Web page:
Talk about a great find. A family of avid treasure hunters who may or may not have been “born with a little pirate in [their] blood” made an exciting and historically-significant find on a scavenging adventure off the Florida coast.
Members of the Schmitt family, comprised of Rick, Eric, Lisa, Hillary, and Lindsay, share a love of looking for treasure and are the owners of a company called Booty Salvage. Last month, the family set out to explore a site containing a fleet of 11 Spanish ships that were ripped up by a hurricane way back in 1715. TODAY notes on Thursday that 1,000 people died in that incident and treasure seekers can still try out their luck through 1715 Fleet - Queen’s Jewels, the company that currently owns the area’s salvage rights.
On this particular treasure-seeking trip, Eric Schmitt came across a small square gold filigree ornament. The find turned out to be historically significant when experts determined that the ornament fits together with another artifact found 25 years ago to form a pyx, which is used to carry the Eucharist, or consecrated communion host.
Though it’s not known yet just how much the pyx is worth, but Brent Brisben with 1715 Fleet says the find is “priceless, unique, one of a kind.”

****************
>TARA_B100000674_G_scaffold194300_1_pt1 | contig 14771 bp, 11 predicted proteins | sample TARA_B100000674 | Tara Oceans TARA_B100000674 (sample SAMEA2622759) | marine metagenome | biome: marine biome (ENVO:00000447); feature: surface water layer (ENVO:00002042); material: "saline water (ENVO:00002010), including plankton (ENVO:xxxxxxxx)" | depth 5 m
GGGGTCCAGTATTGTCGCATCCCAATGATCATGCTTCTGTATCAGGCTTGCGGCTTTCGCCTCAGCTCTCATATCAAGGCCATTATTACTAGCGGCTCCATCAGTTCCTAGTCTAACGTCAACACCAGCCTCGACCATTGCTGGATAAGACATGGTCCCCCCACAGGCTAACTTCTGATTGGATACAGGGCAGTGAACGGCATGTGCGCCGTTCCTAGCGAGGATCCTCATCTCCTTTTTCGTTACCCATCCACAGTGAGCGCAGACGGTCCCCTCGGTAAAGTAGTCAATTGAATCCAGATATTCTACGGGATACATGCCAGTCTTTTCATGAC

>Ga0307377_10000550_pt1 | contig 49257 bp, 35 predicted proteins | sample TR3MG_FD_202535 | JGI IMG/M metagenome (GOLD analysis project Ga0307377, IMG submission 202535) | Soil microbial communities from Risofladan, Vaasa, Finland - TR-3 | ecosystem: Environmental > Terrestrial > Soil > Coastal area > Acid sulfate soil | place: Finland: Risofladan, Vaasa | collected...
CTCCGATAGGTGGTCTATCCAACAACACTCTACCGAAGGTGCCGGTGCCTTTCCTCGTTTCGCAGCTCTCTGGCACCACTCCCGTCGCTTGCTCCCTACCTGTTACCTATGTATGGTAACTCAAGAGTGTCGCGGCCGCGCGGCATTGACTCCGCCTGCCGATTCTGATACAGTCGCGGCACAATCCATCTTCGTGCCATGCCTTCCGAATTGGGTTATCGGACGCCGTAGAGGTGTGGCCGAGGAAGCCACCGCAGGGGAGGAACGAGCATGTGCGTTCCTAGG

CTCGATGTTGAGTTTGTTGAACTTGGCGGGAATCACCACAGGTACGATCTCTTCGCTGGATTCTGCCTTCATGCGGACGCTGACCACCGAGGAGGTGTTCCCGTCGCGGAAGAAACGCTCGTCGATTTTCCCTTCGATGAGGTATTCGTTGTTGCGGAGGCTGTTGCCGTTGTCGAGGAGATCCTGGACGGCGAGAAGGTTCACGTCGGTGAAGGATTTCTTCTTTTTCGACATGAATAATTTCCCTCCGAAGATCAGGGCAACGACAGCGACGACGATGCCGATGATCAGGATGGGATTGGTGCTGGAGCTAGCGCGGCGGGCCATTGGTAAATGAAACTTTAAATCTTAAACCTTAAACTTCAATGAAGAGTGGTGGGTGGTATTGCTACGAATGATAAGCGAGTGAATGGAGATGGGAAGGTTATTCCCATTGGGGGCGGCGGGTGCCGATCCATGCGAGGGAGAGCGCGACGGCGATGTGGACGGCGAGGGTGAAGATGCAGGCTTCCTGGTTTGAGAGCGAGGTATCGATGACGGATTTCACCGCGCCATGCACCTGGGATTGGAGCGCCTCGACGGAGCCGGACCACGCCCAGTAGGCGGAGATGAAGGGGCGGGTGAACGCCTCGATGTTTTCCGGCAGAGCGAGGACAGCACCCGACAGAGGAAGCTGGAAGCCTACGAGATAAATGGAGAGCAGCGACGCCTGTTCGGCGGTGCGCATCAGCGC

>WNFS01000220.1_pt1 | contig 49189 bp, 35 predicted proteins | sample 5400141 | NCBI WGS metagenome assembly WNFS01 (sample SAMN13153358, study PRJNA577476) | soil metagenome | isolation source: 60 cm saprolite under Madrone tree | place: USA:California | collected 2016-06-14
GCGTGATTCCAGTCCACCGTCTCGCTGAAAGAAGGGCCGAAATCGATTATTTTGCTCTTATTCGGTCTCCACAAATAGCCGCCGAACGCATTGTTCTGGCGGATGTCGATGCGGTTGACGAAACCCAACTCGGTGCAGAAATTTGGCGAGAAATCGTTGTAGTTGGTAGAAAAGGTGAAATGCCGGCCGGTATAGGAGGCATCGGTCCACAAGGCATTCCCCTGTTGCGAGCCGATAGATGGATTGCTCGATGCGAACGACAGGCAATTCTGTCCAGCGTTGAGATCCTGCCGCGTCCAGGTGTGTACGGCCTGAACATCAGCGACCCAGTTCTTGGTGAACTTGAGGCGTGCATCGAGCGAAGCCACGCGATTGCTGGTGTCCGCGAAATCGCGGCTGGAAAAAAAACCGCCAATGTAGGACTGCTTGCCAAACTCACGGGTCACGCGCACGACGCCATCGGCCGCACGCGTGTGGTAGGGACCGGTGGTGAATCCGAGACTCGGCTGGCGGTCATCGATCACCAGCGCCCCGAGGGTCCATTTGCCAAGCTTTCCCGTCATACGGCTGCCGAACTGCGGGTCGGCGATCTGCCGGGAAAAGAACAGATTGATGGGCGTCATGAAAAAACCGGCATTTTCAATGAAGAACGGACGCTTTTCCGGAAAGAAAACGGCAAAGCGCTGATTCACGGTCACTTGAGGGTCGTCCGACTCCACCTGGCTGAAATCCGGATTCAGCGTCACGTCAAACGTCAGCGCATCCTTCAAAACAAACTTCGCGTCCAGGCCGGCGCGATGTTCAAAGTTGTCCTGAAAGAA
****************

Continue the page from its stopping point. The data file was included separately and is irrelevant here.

“To be able to find a piece that they thought was interesting back then and make it whole now, I mean, it’s amazing,” Eric Schmitt said.
This isn’t the first time the Schmitts have returned to shore with a valuable haul, though; last year, they salvaged 64 feet of gold chains along with gold coins from the same site, worth over $300,000.
From here, the item will be given to South Florida’s U.S. District Court and the state may wind up with possession of as much as 20 percent. 1715 Fleet and the family, meanwhile, will split the rest between them.
“We’ve always felt as though it was the journey, not the destination,” Lisa Schmitt said. “When I add up the days of my life that I am happiest — you know, other than your wedding and your kids being born — I’d say the rest of them are out here on the water.”
1715 Fleet has been the site of several other big finds, such as a 5.5-inch gold pelican statue found in 2010 by Bonnie Schubert and her 87-year-old mother. The statue is missing a wing but was still appraised at a jaw-dropping $885,000.